SSS Declares Okey Ndibe, Enemy of state
United States of America-based journalist and newspaper columnist, Prof. Okey Ndibe, says he has been detained five times recently because the late President Umaru Musa Yar'Adua administration had declared him 'enemy of the state'.
Speaking with P.M.NEWS Monday, Ndibe said he was detained for 10 hours at the Murtala Muhammed International Airport when he returned to the country on Saturday.
A regular columnist with Nigeria-based The Sun newspapers, Ndibe said when he was first detained at the airport on his return to Nigeria in January 2011, security operatives told him that the Yar'Adua administration had included his name in the list of 'enemies of the state' based on his newspaper column that was critical of government policies or activities.
He said: 'that time I was informed the Yar'Adua administration put my name in the list of 'enemies of the state' but President Goodluck Jonathan has instructed the SSS to remove my name from the list.'
The university teacher said he doubted if his name has been removed from the list because Saturday was the fifth time he was arrested at the airport on his return to or while travelling out of the country.
He explained that when in 2011 he was detained and his US and Nigerian passports were seized, they told him it was a mistake that his name had been removed from the list. But since then, each time he returned to Nigeria or was leaving, SSS would arrest and detain him, with his Saturday ordeal being the fifth time.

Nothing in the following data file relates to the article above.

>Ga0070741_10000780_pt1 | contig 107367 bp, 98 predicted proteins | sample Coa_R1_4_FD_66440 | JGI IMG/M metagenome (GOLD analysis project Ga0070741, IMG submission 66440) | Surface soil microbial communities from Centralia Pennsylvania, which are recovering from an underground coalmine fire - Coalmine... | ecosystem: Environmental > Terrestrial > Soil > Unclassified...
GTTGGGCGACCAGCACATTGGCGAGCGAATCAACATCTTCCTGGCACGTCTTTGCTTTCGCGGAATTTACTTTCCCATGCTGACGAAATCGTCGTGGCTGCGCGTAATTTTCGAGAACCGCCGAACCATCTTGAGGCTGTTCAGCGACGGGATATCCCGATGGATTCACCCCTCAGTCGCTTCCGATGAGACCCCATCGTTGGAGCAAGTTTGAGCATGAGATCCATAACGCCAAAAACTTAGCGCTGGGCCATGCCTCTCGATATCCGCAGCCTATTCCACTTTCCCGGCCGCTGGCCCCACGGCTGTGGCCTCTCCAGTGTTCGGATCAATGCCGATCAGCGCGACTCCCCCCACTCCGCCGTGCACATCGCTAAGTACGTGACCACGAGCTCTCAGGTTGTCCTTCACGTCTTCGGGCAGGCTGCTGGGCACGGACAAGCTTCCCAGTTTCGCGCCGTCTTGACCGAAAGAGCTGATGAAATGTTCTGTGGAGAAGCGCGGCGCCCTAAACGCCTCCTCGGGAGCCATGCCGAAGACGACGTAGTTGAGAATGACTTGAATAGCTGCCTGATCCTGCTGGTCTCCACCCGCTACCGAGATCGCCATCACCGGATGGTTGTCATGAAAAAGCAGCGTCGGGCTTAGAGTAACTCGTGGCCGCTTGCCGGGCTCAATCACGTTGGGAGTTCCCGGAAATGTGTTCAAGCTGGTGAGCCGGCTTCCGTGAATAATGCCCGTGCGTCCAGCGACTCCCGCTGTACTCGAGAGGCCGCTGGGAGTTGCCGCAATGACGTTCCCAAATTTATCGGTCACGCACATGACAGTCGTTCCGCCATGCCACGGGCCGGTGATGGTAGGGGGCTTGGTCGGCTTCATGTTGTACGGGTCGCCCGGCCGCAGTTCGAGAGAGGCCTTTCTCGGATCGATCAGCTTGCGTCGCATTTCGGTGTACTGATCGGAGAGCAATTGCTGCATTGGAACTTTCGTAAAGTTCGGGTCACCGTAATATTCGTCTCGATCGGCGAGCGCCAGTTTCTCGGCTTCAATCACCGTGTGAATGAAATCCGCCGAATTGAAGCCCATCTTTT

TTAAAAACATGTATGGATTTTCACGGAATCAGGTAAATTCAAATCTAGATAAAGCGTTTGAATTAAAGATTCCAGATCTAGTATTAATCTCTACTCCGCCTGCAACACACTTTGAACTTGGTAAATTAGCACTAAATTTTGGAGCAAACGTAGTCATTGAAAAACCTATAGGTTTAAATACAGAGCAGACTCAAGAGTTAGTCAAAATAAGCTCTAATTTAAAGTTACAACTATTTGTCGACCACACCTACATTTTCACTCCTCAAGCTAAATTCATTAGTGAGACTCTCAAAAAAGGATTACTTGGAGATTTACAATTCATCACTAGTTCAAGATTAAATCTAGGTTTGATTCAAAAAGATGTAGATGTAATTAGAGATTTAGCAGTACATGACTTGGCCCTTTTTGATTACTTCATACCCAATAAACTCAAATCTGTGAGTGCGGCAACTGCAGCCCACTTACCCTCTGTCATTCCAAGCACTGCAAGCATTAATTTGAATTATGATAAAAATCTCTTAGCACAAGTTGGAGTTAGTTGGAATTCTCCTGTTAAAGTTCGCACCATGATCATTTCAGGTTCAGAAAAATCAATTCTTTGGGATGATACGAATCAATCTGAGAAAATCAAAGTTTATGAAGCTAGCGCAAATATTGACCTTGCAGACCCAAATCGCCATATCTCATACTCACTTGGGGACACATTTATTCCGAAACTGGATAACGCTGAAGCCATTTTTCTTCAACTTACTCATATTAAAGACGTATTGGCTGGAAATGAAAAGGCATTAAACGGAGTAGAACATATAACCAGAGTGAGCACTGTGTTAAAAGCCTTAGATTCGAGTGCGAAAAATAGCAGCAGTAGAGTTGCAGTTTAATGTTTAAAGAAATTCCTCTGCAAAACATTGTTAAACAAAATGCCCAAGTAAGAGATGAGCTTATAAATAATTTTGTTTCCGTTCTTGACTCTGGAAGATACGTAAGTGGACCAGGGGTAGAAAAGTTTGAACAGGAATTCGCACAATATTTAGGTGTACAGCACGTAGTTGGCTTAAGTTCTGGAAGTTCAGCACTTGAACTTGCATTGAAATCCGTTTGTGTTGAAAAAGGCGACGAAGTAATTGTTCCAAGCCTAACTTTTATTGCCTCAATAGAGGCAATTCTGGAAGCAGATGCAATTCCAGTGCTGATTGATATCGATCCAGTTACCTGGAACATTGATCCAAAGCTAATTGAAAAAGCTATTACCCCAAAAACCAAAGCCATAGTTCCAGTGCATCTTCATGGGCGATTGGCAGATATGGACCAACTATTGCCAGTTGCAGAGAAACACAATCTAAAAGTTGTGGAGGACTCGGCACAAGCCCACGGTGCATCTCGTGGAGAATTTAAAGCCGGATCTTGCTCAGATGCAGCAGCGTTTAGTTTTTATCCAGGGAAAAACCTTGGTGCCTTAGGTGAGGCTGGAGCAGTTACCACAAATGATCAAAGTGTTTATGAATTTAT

He said at a time on Saturday, he was kept alone in a room and when he phoned his wife to inform her he had been arrested and detained, a security operative seized his phone.
But while he was upset and protested the treatment meted out to him, another officer calmed him down, apologised and returned his phone to him.
P.M.NEWS gathered that when the SSS boss at the airport arrived his office at about 9.15 a.m. on Sunday, he got in touch with his boss in Abuja who ordered that he should be released.
'Thereafter, I was released. The officer said it was a mistake that will not happen again,' he said.
Ndibe travelled to the U.S. in 1988 to become the founding editor of African Commentary magazine.
His childhood memoir of the Nigerian civil war entitled My Biafran Eyes published in 2008 was an award winning piece.
Presently, he teaches at the Trinity College, Connecticut, USA and Brown University, Rhodes Island.